You’ve likely encountered them in the news—social media strategies gone south—from misinterpreted hashtags or inappropriate photos, to poorly timed posts. The lack of a coherent social media strategy can lead companies to generating unwelcome headlines.
Social media puts a company’s brand and message in the customer’s hands 24/7. Plan ahead when crafting a social media strategy. Consider risks and opportunities, and determine how your company will respond to significant or immediate events—because it’s in those moments that a company can get in front of a story. A plan enables that flexibility.
Here are three things to consider when developing or revising a social media strategy:
> Be punchy and creative, but act with intention.
Many of the mishaps leading to Twitter-wide apologies involve companies that may have acted in haste—responding to a trending topic without fully understanding the scope. Consider if the timing and wording of posts are fail- and fool-proof. Run potential posts by someone from a different generation and gender. If a post doesn’t pass the test, reconsider or rework it.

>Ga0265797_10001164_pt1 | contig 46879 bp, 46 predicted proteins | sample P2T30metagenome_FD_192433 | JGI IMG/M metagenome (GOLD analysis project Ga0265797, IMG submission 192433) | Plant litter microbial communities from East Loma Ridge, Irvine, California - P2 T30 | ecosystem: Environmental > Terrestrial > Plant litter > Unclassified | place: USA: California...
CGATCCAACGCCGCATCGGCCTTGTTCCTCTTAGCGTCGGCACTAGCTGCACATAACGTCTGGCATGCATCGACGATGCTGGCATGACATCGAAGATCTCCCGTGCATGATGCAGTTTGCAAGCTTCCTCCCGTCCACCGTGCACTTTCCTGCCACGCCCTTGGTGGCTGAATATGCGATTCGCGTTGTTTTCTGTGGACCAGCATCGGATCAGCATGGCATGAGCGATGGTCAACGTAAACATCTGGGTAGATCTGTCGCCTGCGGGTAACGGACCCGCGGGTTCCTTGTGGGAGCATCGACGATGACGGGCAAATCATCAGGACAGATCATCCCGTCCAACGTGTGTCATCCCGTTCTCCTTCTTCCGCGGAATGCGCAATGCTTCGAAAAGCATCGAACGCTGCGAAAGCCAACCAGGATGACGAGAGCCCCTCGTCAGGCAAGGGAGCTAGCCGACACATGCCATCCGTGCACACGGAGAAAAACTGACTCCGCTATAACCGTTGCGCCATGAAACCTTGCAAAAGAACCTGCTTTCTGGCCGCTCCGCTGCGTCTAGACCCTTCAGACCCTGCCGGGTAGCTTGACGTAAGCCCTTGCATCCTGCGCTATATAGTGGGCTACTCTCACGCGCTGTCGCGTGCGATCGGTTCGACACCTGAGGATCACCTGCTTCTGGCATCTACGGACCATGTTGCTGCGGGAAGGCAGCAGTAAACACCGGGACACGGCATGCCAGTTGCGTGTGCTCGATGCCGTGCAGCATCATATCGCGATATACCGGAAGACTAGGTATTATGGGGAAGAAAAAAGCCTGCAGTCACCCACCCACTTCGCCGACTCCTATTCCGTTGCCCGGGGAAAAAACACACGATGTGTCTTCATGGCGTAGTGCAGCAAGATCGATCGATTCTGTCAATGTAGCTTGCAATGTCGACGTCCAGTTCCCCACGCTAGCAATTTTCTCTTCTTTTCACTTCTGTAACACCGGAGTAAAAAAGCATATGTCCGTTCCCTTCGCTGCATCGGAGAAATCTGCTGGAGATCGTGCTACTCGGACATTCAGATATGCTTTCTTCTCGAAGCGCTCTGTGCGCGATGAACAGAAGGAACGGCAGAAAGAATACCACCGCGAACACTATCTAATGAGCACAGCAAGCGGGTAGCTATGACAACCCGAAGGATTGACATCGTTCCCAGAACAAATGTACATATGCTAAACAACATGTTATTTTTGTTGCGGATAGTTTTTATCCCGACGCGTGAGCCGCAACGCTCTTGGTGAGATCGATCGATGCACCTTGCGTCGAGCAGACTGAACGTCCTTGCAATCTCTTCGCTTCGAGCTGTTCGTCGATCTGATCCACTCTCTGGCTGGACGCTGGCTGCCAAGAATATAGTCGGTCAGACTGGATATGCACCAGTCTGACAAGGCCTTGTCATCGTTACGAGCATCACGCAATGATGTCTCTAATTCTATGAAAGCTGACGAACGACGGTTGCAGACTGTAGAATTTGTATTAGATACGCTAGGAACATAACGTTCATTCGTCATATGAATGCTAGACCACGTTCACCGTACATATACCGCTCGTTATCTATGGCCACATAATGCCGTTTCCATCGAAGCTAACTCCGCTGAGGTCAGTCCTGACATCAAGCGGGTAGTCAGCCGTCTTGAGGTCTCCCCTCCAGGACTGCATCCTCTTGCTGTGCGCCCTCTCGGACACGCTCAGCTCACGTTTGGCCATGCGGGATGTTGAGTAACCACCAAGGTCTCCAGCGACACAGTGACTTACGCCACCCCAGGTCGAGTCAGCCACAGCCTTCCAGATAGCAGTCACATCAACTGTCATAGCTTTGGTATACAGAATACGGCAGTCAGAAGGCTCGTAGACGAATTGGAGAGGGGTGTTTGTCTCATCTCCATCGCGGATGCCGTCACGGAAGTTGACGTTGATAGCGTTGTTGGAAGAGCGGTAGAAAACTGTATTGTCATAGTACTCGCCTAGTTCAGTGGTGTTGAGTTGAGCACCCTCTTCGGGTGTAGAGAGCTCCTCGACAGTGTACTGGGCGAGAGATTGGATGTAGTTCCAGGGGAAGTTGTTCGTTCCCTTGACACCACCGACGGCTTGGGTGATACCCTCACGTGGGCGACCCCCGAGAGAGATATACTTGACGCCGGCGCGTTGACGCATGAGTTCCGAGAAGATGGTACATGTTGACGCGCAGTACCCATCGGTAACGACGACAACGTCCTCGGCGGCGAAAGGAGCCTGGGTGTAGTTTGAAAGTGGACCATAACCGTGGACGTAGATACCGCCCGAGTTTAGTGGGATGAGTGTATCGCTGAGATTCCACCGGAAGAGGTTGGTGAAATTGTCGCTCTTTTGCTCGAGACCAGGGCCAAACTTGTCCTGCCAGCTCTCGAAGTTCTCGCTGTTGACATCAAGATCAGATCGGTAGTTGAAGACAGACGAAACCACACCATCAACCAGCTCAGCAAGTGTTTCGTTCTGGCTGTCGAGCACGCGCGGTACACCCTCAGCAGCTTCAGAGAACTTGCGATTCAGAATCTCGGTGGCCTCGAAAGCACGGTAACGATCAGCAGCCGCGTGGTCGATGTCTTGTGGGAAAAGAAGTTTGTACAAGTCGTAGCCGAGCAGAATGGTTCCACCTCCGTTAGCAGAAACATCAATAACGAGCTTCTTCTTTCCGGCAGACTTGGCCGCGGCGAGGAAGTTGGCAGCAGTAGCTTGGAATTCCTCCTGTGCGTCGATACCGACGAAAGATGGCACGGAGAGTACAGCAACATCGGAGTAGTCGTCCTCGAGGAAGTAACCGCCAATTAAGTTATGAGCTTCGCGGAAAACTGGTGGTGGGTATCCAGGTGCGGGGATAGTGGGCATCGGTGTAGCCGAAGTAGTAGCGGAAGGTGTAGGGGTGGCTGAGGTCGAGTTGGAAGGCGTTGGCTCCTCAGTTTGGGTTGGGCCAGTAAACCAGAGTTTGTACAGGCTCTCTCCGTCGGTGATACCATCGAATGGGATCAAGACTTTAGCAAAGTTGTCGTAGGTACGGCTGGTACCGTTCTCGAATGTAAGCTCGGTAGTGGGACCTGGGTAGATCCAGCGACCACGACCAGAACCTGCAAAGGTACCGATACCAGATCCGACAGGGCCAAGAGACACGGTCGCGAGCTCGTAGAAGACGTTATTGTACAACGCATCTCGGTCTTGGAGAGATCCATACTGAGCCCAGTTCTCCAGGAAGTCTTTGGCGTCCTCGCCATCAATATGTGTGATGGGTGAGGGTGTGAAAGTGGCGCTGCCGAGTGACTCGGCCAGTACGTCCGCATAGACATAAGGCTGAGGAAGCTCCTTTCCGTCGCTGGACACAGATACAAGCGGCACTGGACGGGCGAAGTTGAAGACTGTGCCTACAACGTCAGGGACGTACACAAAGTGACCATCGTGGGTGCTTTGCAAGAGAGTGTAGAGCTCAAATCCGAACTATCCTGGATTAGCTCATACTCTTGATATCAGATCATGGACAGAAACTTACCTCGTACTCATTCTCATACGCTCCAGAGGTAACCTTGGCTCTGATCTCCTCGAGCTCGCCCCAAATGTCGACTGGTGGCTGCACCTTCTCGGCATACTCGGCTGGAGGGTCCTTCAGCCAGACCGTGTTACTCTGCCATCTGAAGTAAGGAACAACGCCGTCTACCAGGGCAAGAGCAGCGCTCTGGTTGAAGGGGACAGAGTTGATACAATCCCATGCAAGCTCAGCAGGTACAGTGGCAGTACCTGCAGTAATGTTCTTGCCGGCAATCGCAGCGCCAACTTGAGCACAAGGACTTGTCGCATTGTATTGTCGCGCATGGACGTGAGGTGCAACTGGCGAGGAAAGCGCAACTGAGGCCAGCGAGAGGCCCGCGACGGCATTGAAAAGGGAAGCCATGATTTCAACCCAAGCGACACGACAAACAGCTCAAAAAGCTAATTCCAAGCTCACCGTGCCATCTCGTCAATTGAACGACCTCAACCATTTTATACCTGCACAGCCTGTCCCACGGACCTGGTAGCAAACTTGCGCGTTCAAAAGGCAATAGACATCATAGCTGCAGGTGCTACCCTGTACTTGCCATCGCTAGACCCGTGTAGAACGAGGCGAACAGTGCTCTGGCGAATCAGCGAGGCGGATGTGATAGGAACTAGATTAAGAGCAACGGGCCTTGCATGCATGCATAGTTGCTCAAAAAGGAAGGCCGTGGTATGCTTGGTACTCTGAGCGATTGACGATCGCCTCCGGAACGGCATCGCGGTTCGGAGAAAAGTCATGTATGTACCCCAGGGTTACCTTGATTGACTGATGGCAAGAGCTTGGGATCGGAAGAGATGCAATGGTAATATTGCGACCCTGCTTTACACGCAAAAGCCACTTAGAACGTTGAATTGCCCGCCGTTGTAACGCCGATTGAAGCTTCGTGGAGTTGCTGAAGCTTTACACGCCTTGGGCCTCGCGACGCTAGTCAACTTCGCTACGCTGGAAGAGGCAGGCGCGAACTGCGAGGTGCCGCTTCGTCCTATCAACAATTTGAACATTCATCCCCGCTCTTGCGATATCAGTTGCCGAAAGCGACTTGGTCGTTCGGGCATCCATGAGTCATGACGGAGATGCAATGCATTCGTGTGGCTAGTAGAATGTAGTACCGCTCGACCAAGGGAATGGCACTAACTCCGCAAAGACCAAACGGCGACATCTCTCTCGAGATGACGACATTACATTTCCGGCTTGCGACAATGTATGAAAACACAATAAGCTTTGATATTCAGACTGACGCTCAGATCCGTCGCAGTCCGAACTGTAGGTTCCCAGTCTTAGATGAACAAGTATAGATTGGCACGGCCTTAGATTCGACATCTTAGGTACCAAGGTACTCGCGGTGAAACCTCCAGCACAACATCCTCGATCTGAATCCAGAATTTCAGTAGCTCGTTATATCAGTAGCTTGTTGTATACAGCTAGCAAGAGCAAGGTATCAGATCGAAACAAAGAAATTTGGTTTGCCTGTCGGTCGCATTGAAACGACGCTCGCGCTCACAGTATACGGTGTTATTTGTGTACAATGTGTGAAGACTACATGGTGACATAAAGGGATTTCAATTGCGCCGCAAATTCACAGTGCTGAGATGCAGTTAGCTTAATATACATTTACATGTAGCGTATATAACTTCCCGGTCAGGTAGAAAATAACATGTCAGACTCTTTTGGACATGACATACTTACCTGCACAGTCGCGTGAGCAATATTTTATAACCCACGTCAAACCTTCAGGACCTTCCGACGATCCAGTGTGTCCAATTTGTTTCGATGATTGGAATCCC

> Weigh potential outcomes.
Some of the biggest social media flops have come from messages that result in unwelcome negative press. In one instance, a financial institution launched a seemingly innocent Q&A session without anticipating possible brand-damaging questions from unhappy customers. Build in safeguards and opportunities to review or flag issues.
> Consider non-traditional and creative connections.
Be strategic. Think through the possible outcomes of partnering with a mission, individual, or cause. Ensure it resonates with your company’s mission, brand values, and vision. Some of the most successful social media campaigns come from partnerships or digital-age product placement with well-received pop sensations or celebrities. Take the EOS (Evolution of Smooth) lip balm sensation, for example. The company became popular among young consumers after major celebrities posted photos of themselves using the product on social media, giving multi-billion-dollar brands a new rival.